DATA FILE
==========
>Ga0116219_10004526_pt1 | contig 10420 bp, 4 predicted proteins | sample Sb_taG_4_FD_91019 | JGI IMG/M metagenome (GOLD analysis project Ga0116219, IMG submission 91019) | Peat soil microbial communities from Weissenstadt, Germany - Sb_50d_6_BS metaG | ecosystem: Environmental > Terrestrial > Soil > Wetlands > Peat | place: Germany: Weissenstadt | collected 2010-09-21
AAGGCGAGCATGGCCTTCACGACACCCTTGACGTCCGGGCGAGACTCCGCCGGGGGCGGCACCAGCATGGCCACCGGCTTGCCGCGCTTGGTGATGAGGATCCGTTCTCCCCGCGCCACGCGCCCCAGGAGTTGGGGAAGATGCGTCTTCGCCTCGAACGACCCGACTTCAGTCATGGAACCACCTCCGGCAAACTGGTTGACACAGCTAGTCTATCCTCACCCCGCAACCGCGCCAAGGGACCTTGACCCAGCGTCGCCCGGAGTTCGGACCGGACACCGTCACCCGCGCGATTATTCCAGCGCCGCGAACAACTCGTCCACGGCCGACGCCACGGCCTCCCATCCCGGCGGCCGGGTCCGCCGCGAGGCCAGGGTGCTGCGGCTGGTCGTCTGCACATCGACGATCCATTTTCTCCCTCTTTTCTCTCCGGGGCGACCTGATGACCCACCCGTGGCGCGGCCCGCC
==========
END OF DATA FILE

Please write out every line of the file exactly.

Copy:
>Ga0116219_10004526_pt1 | contig 10420 bp, 4 predicted proteins | sample Sb_taG_4_FD_91019 | JGI IMG/M metagenome (GOLD analysis project Ga0116219, IMG submission 91019) | Peat soil microbial communities from Weissenstadt, Germany - Sb_50d_6_BS metaG | ecosystem: Environmental > Terrestrial > Soil > Wetlands > Peat | place: Germany: Weissenstadt | collected 2010-09-21
AAGGCGAGCATGGCCTTCACGACACCCTTGACGTCCGGGCGAGACTCCGCCGGGGGCGGCACCAGCATGGCCACCGGCTTGCCGCGCTTGGTGATGAGGATCCGTTCTCCCCGCGCCACGCGCCCCAGGAGTTGGGGAAGATGCGTCTTCGCCTCGAACGACCCGACTTCAGTCATGGAACCACCTCCGGCAAACTGGTTGACACAGCTAGTCTATCCTCACCCCGCAACCGCGCCAAGGGACCTTGACCCAGCGTCGCCCGGAGTTCGGACCGGACACCGTCACCCGCGCGATTATTCCAGCGCCGCGAACAACTCGTCCACGGCCGACGCCACGGCCTCCCATCCCGGCGGCCGGGTCCGCCGCGAGGCCAGGGTGCTGCGGCTGGTCGTCTGCACATCGACGATCCATTTTCTCCCTCTTTTCTCTCCGGGGCGACCTGATGACCCACCCGTGGCGCGGCCCGCC